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Nail Polish: Not Quite Nail-Biting, But Interesting



Nail Polish: Not Quite Nail-Biting, But Interesting 12

Nail Polish(Zee5)

Starring Arjun Rampal, Manav Kaul , Rajit Kapur, Anand Tiwari

Written & Directed  by Bugs Bhargava Krishna

Rating: ***

In a  sudden  midpoint-swerve the intriguingly titled  Nail Polish sees its  antagonist Veer Singh behaving like  a woman .

“I want my nails polished,” Veer,played by  that actor par excellence  Manav Kaul, coyly tells the stunned nurse.

And  I thought, Yeh kahan ‘lacquer’ plot ko aa gaye?

Nail Polish is  a very ambitious film. The  writing is  original,startling  and sometimes disturbing in its graphic description of gruesome  murderous moves and its depiction of a psychological state known as  Dissociative  Identity Disorder.  To  carry   Veer Singh , and  the complex plot that supports his character, to its dismaying deadend   , is  a task  worthy  of  a seasoned director.

In spite of  the often awkward  direction, Nail Polish nails it…almost. There are many unanswered questions at the  end. But the polished spin that writer-director Bugs Bhargava Krishan  brings  to the courtroom drama is  welcome and  refreshing. The courtroom where Veer Singh, a decorated  ex-soldier and  now a sports coach,  is tried for the sordid  sexual assault and  gruesome murder  of  little children, is  very different  from the  courtrooms that we’ve  grown used  to watching in Hindi films.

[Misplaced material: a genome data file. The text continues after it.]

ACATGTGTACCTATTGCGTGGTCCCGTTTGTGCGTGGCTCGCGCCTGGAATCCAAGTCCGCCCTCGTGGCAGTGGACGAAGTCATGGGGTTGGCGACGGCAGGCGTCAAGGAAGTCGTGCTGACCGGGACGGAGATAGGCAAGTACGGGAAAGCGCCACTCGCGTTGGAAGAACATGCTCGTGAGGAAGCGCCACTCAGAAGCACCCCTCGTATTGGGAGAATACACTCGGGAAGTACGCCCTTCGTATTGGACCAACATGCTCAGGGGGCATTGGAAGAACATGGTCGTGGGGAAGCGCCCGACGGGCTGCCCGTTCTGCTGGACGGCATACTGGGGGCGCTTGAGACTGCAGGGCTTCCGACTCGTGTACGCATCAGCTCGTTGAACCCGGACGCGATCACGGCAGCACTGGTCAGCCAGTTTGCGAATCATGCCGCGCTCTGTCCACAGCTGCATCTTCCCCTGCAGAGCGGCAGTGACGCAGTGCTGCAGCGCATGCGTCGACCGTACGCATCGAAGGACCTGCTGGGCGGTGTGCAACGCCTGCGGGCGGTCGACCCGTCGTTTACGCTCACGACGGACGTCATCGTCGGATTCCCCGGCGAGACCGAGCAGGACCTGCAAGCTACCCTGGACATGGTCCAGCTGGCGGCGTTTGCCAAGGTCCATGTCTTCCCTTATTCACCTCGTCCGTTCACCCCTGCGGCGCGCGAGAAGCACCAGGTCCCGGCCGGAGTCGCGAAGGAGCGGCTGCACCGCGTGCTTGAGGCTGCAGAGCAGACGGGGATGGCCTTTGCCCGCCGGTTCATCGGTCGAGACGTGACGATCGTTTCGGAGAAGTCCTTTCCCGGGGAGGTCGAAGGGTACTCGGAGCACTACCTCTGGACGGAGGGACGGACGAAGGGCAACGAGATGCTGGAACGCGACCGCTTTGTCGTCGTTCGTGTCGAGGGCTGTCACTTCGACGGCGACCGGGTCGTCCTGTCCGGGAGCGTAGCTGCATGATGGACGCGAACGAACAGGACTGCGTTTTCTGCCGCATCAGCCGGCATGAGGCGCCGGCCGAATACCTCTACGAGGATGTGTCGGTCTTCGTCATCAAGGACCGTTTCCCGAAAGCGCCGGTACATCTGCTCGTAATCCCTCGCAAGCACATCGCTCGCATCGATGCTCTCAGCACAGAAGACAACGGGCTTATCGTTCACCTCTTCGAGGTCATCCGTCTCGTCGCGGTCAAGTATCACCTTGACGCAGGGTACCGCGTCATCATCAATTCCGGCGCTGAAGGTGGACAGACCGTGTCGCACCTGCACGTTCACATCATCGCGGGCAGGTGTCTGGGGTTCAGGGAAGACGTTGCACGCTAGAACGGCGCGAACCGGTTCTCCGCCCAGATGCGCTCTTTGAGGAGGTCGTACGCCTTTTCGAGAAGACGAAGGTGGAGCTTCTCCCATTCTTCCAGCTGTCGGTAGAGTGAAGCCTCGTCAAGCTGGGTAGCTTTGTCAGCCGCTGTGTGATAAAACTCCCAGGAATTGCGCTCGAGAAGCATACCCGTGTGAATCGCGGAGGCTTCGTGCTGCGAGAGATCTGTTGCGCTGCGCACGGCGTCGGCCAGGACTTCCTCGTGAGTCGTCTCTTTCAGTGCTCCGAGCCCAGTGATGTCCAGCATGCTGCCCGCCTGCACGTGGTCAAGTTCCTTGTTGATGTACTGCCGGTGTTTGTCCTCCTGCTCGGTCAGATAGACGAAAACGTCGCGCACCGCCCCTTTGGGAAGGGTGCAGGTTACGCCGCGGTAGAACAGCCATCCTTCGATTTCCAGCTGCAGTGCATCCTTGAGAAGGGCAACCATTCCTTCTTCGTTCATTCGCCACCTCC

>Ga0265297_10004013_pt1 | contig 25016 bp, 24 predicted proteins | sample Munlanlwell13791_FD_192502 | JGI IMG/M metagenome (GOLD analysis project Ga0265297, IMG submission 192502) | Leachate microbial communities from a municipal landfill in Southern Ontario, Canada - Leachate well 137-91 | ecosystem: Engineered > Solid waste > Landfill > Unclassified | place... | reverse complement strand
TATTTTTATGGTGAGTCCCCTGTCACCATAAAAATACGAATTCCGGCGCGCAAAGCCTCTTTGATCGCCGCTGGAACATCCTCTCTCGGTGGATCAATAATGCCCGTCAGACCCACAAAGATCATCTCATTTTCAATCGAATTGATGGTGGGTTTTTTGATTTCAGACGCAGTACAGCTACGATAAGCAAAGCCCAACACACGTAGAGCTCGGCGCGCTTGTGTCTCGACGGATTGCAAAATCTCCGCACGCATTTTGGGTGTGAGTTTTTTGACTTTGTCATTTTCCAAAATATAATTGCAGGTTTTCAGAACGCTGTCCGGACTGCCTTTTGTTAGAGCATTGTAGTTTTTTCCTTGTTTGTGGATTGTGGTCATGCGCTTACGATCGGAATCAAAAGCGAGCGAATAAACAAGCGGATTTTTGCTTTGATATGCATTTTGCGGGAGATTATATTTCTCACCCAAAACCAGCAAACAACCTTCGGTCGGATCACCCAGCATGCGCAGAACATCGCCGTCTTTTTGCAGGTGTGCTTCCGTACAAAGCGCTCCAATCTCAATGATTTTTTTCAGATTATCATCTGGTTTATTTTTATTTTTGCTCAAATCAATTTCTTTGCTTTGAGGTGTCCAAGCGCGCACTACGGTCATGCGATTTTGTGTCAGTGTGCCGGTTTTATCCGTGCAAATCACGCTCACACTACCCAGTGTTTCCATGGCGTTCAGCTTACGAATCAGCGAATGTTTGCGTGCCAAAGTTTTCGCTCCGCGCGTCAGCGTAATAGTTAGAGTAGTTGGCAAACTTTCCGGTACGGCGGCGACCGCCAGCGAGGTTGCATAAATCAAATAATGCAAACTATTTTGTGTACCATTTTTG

Anand Singh as  the asthmatic  idealistic  public prosecutor  and Rajit Kapur as  the judge  make the legal wrangle look believable.  But  it is Arjun Rampal as  the somewhat washed-out defence attorney who  holds the  key to  making the court proceedings seem  notches above the  routine. Arjun rattles the  courtroom rhetorics with just just right punctuations. His  voice  never rises to make  its  point. Here is   a lawyer used  to  being heard, and winning.This  a fine actor at  work.

   The film however belongs to Manav Kaul who sinks his hungry teeth  into a role  that is  as bizarre as  it is challenging. For  most of the film he has to convince us and the  courtroom that  his personality has been  taken over by a woman whom he once dated. This  sounds  impossible  on paper. Manav manges to make it  believable.

Nail  Polish needed  to be more tightly edited to be  a better beast. There are  too many subplots here. Why  did every protagonist in the screenplay have to have a messed-up home life? Arjun  has daddy issues. The judge  Rajit Kapur has wife issues(Madhoo Shah as  his alcoholic  wife is  made to carry a wine glass like a toddler with  a teddy) , the public prosecutor has son issues, and  I had an issue with all these issues.

A tighter narrative  and a  better  handling  of  crowd scenes could have  gone a long way into making Nail Polish a nail-biting  courtroom drama.

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